The Tennessee Democrats in the U.S. House of Representatives said Tuesday they will vote for the articles of impeachment against President Trump.
Their announcement comes on the heels of top House leaders charging Trump with abuse of power for withholding aide to Ukraine, and obstruction of Congress.
U.S. Rep. Steve Cohen, D-Memphis, cited the protection of the U.S. Constitution as the reason he supports impeachment.
“Trump has repeatedly placed his personal political interests above the national interests he swore to preserve, protect and defend,” Cohen said in a statement Tuesday. “This impeachment is about patriotism and duty, not politics. We are abiding by our oath to protect the Constitution and the future of our democracy.”
U.S. Rep. Jim Cooper, D-Nashville, said the president’s actions have “harmed America.”
“Several of the President’s top advisors have already been convicted of other criminal activity and his own former chief of staff, Gen. John Kelly, warned the President that he would likely be impeached if he did not change his ways,” Cooper said in a statement. “While Congress has carried out its constitutional duty to find the truth, the President has repeatedly obstructed its efforts.”
Tuesday’s reactions broke along party lines, with most Republicans quickly criticizing the Democrat-led House’s decision to impeach.
U.S. Sen. Lamar Alexander has refrained from commenting on the inquiry, but Tennessee’s junior senator, Marsha Blackburn, told Tennessee reporters Tuesday the impeachment process in the House has been “rushed.”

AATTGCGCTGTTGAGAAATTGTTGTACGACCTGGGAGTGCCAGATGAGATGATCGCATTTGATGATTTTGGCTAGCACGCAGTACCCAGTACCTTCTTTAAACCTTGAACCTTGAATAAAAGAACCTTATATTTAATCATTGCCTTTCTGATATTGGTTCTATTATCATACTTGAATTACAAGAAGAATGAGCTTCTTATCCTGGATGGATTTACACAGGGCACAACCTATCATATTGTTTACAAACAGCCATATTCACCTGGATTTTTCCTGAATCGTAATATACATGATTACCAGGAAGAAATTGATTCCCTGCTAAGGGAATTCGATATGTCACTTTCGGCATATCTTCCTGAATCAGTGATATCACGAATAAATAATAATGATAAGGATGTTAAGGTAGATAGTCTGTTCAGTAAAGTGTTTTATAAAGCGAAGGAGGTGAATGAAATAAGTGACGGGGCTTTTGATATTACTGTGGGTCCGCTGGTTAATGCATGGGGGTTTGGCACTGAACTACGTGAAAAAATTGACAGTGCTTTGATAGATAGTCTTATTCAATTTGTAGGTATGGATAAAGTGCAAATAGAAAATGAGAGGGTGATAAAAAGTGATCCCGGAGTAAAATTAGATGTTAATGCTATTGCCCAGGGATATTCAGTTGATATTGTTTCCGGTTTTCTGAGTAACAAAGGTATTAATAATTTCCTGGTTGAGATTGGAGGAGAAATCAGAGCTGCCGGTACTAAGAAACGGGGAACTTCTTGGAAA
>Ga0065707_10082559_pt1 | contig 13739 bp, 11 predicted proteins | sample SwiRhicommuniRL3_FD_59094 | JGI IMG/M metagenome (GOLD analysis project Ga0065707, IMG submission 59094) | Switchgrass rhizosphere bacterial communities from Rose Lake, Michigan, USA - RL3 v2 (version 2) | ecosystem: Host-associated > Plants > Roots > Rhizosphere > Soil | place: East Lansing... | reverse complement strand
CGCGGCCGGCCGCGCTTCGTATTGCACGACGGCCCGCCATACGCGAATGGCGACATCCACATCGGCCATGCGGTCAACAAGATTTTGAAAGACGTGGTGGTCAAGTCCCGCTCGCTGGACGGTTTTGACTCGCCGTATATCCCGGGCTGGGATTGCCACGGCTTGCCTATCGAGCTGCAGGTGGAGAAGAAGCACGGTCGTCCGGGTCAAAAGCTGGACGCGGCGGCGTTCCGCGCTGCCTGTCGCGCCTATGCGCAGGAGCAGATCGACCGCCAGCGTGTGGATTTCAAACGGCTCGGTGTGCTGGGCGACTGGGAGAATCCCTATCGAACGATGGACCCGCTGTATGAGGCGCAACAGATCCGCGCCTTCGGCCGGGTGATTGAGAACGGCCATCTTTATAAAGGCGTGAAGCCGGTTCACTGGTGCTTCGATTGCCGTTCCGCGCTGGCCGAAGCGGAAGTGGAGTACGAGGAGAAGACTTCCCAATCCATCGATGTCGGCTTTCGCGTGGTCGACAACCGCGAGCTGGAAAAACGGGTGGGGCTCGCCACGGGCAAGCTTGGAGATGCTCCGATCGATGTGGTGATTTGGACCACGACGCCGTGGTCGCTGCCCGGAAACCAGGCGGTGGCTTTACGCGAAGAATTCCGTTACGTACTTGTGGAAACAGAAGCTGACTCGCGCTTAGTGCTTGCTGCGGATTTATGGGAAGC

“They have an incomplete record,” Blackburn said. “When it comes to the Senate, we will take it up. We will set the rules and we will decide how we move forward, and then we will also make a decision as to when we have a vote of consideration.”
It started with quid pro quo, then extortion, then bribery, now we’ve got abuse of power and obstruction.
The President has executive privilege. He can use executive privilege. Every President has done that.
— Rep. Mark Green (@RepMarkGreen) December 10, 2019
U.S. Rep. Mark Green, R-Clarksville, also criticized the process. He called the charges a “joke.”
“If you look at those articles, it’s almost laughable,” Green said on a video posted on his Twitter account. “It started with quid pro quo, and then extortion, and then bribery and now they’ve come up with this abuse of power thing. … This is a farce.”
The House is expected to vote next week on the articles of impeachment.
Mitch McConnell, the U.S. Senate’s majority leader, has signaled the top chamber will hold a trial once the House votes.